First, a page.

Thomas Arthur Hensley for the defendant.
Mary Ellen O'Sullivan, Assistant District Attorney, for the Commonwealth.
On October 22, 1984, Arthur Raczkowski was called to testify before a Plymouth County grand jury which was conducting an investigation into the theft of cocaine from the Brockton police station earlier that year. After identifying himself and answering other preliminary questions, Raczkowski refused to answer further questions, asserting the privilege against self-incrimination afforded by the Fifth Amendment to the United States Constitution and by art. 12 of the Declaration of Rights of the Massachusetts Constitution. The Plymouth district attorney then applied for witness immunity
for Raczkowski under G. L. c. 233, Section 20E, which was granted by a single justice of the Supreme Judicial Court on November 8, 1984. Raczkowski's appeal of that grant is presently pending before the Supreme Judicial Court. On January 7, 1985, he was called before a second grand jury (the term of the first had expired), and he again refused to testify about the theft. He was brought before a Superior Court judge the following day, and was ordered to testify. Raczkowski refused. The judge found him in contempt under G. L. c. 233, Section 20H, and sentenced him to imprisonment until he testified, but for not longer than three months. Raczkowski appeals from the contempt order.
1. Raczkowski argues that he was entitled to a jury trial on the contempt charge, even though G. L. c. 233, Section 20H, provides no such right. Since he could terminate his imprisonment by testifying, the sentence was coercive, not punitive. It therefore constituted civil, not criminal, contempt. Shillitani v. United States, 384 U.S. 364, 365, 368-370 (1966). Cf. Sodones v. Sodones, 366 Mass. 121 , 129-130 (1974); Labor Relations Commn. v. Fall River Educators' Assn., 382 Mass. 465 , 475-476 (1981). Whereas a constitutional right to a jury trial attaches to certain criminal contempts, Bloom v. Illinois, 391 U.S. 194, 201-210 (1968); Taylor v. Hayes, 418 U.S. 488, 495-496 (1974); Matter of DeSaulnier (No. 3), 360 Mass. 769 , 773-777 (1971), no right to a jury trial attaches to civil contempts. Shillitani v. United States, 384 U.S. at 370-371. Matter of DeSaulnier (No. 3), 360 Mass. at 773. United States v. Handler, 476 F.2d 709, 714 (2d Cir. 1973). See also Sodones v. Sodones, 366 Mass. at 123, 130-131, where the court upheld, as against due process claims, a civil contempt order for imprisonment imposed by a judge without a jury trial. Cf. Labor Relations Commission v. Fall River Educators' Assoc., 382 Mass. at 474-476.
2. Raczkowski next argues that his grant of immunity under G. L. c. 233, Section 20E, applied only with regard to the grand jury at which he refused to testify on October 22, 1984, and did not extend to the second grand jury, at which he refused to testify on January 7, 1985. His immunity, he contends, expired upon the dismissal of the first grand jury; thus, he cannot be held in contempt for refusing to testify before the second grand jury, because his constitutional privilege against self-incrimination remained in existence. Neither G. L. c. 233, Section 20E, nor G. L. c. 233, Section 20G, imposes any such limitation on the grant of immunity. The single justice's grant of immunity in this case did not contain such a limitation. In Commonwealth v. Donahue, 369 Mass. 943 , cert. denied, 429 U.S. 833 (1976), a similar situation arose in which an immunized witness testified before a second grand jury, and the court held "that there was full compliance with the statutory procedure, and that immunity was properly granted before both the grand jury and the trial judge." Id. at 948. Compare, on the facts, Smith v. Commonwealth, 386 Mass. 345 , 346-347 (1982). The Supreme Court has also indicated that a grant of immunity, and the resultant duty to testify, would extend to successive grand juries. Shillitani v. United States, 384 U.S. at 371 n.8.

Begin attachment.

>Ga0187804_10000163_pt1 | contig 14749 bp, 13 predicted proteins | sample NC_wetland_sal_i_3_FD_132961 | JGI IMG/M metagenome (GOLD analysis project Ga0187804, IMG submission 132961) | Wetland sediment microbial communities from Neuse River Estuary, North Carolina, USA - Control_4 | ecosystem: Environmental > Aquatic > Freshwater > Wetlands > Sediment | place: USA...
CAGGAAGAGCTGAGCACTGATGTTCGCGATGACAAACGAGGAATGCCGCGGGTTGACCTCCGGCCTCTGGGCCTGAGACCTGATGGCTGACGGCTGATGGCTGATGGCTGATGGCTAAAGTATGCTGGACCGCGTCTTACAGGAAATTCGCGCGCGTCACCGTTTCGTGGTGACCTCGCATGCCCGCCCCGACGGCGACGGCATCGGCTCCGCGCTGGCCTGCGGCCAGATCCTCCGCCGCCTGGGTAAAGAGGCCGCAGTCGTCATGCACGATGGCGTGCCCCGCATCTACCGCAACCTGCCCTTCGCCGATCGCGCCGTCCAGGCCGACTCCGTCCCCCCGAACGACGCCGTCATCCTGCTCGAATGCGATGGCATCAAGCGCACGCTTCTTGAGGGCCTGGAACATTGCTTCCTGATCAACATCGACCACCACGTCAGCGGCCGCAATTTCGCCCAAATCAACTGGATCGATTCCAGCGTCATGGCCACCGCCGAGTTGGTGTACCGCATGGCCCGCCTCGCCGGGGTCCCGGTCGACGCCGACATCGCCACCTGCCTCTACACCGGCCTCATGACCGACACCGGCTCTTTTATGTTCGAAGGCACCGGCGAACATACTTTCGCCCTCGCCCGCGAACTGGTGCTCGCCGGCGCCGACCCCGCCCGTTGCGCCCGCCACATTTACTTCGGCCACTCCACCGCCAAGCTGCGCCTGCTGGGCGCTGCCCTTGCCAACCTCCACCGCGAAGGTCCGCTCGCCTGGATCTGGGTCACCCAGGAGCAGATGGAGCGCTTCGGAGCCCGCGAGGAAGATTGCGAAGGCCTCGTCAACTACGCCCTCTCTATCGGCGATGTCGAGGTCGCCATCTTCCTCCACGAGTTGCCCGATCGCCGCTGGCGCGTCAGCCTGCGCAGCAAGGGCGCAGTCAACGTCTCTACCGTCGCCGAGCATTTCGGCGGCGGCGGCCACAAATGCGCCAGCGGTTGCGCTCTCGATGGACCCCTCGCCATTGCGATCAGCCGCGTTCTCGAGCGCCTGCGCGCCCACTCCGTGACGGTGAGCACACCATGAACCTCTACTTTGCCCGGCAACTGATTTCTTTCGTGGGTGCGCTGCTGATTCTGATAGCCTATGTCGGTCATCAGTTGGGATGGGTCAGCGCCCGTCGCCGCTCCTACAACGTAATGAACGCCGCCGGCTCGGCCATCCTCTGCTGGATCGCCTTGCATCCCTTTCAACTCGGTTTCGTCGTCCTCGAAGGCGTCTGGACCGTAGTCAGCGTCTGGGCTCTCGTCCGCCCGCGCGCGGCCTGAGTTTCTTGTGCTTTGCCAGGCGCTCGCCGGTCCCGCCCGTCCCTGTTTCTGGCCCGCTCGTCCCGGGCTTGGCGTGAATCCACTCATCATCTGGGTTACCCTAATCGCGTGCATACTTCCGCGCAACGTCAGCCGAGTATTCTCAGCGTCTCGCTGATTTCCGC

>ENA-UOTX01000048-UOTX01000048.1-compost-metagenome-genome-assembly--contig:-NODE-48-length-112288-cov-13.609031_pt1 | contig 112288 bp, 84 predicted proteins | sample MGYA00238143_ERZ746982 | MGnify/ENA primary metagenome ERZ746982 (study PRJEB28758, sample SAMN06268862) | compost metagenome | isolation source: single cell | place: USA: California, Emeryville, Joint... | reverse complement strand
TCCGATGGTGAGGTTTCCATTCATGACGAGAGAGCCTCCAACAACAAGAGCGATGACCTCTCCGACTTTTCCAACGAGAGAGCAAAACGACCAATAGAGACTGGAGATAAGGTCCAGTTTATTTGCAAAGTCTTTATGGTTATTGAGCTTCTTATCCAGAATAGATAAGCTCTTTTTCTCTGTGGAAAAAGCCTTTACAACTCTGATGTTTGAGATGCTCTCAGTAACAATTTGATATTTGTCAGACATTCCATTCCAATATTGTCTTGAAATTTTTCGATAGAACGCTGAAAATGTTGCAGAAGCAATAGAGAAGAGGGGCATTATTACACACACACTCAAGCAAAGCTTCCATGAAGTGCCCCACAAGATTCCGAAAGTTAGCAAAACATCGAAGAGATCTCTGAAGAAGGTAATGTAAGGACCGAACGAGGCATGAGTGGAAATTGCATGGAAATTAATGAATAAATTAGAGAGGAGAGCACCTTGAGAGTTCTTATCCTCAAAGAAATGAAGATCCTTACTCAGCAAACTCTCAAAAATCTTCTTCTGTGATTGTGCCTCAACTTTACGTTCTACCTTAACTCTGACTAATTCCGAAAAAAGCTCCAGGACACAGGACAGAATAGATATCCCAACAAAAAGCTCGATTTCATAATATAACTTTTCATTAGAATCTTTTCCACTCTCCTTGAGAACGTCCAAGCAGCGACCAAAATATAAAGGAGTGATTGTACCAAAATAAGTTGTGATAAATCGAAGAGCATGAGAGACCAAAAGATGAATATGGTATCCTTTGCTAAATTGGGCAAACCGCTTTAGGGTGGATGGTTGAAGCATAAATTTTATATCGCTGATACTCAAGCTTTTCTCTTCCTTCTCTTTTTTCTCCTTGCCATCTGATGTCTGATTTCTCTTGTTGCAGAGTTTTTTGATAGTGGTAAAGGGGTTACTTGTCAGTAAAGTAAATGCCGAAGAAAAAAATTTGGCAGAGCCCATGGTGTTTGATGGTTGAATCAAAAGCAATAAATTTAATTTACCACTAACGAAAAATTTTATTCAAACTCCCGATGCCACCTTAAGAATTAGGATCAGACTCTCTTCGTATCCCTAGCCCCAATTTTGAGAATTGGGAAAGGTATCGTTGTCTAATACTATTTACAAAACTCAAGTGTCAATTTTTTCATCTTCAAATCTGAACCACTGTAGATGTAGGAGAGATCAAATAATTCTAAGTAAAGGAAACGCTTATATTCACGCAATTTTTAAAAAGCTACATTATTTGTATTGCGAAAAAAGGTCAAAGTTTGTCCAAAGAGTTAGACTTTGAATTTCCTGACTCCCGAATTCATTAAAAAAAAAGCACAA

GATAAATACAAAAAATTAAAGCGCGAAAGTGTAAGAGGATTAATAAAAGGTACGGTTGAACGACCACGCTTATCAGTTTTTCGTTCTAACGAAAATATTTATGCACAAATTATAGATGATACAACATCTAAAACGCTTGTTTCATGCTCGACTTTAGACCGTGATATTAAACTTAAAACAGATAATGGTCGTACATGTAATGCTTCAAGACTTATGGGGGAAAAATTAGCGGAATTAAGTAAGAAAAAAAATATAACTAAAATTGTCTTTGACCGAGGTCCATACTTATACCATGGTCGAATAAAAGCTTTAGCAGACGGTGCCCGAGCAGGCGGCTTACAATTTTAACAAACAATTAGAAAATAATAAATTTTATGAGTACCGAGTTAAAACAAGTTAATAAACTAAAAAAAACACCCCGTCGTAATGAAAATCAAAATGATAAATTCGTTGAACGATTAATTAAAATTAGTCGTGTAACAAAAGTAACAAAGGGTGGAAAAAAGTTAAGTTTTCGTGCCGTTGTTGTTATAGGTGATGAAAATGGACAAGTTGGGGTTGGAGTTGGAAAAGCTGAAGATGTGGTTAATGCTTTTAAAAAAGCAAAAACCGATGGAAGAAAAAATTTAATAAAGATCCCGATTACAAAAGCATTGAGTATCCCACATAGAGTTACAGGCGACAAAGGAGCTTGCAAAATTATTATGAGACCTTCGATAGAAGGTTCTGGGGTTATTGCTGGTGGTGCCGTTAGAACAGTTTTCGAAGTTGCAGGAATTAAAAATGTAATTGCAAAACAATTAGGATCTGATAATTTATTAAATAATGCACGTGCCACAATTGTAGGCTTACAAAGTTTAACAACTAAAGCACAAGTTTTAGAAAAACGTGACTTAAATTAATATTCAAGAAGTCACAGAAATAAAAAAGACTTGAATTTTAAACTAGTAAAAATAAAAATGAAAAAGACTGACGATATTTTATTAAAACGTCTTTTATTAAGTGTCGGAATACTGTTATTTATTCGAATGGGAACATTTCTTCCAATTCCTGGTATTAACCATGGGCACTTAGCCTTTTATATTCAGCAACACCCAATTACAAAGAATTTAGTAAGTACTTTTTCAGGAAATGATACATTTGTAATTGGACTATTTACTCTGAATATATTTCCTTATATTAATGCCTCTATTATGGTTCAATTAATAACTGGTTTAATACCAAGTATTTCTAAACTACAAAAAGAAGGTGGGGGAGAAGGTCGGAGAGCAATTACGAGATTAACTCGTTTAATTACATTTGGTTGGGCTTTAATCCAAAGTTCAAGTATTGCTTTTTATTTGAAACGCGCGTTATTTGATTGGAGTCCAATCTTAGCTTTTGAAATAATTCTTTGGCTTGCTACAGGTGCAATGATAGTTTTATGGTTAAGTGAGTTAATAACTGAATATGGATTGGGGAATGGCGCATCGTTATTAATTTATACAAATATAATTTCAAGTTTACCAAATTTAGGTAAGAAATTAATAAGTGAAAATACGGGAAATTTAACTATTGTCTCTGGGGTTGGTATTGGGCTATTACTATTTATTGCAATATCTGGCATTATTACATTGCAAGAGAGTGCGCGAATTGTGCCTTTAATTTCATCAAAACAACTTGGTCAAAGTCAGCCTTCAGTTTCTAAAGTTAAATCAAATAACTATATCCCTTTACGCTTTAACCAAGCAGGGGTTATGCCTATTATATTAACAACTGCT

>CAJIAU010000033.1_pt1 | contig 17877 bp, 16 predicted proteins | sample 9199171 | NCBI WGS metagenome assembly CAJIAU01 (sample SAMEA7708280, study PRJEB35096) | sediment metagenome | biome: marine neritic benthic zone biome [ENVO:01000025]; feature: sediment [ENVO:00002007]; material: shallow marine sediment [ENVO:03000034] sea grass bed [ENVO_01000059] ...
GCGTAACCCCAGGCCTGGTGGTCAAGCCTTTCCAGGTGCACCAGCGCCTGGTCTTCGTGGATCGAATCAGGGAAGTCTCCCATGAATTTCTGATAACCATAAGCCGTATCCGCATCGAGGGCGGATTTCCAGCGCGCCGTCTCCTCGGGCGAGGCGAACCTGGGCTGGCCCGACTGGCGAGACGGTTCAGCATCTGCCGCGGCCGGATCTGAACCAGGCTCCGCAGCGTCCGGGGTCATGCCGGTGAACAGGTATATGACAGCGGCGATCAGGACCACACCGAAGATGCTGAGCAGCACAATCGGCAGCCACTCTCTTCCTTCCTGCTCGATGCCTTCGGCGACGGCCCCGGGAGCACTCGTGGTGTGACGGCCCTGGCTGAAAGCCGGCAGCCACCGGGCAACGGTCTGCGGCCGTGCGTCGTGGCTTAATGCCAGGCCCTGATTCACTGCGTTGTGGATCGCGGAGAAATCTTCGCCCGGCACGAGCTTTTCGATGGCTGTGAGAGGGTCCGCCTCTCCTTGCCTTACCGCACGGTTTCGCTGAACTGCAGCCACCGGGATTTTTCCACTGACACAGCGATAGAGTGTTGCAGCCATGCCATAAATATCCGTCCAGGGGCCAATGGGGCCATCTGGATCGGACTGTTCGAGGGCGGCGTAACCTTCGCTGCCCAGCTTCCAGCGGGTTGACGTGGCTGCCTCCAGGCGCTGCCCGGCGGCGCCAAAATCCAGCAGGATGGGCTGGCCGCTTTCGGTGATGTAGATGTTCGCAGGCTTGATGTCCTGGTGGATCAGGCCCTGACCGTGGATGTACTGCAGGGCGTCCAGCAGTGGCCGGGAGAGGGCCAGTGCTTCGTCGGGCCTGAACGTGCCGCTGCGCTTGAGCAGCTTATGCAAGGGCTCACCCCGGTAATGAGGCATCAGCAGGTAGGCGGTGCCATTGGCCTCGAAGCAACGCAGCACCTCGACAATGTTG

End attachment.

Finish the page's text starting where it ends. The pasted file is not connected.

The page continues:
Raczkowski relies on Corsetti v. Commonwealth, 381 Mass. 778 (1980), where the court held that a witness's appeal from a contempt order was moot, because "the grand jury with which we are concerned is no longer in service." See also Commonwealth v. Corsetti, 387 Mass. 1 , 7 (1982). However, Corsetti v. Commonwealth stands only for the proposition that the coercive imprisonment associated with civil contempt may not extend beyond the term of the grand jury before which the witness refused to testify and was consequently held in contempt. See Shillitani v. United States, 384 U.S. at 370-372. Raczkowski was held in contempt for refusing to testify at the second grand jury, and the record does not indicate that its term has expired. Consequently, we hold that a grant of immunity under G. L. c. 233, Section 20E, unless it otherwise provides, extends to successive grand juries where, as here, the later grand jury is investigating the same matter.
3. Finally, Raczkowski argues that the contempt order should be overturned, because the Commonwealth failed to prove that he was capable of providing answers to the grand jury's questions. When he refused to testify before the second grand jury, Raczkowski did not claim ignorance of the answers. He based his refusal on the fact that his appeal of the grant of immunity was pending before the Supreme Judicial Court, and on his argument, rejected above, that the grant of immunity had expired when the first grand jury was dismissed. His explanation was the same at the contempt proceeding, except for one instance when he made a general claim of ignorance. The claim was unconvincing. The grand jury record reveals that the unanswered questions all concerned him or his personal experiences, and it is inferable that he knew the answers. Commonwealth v. Kreplick, 379 Mass. 494 (1980) (subpoena duces tecum, witness denied possession), is distinguishable for that reason.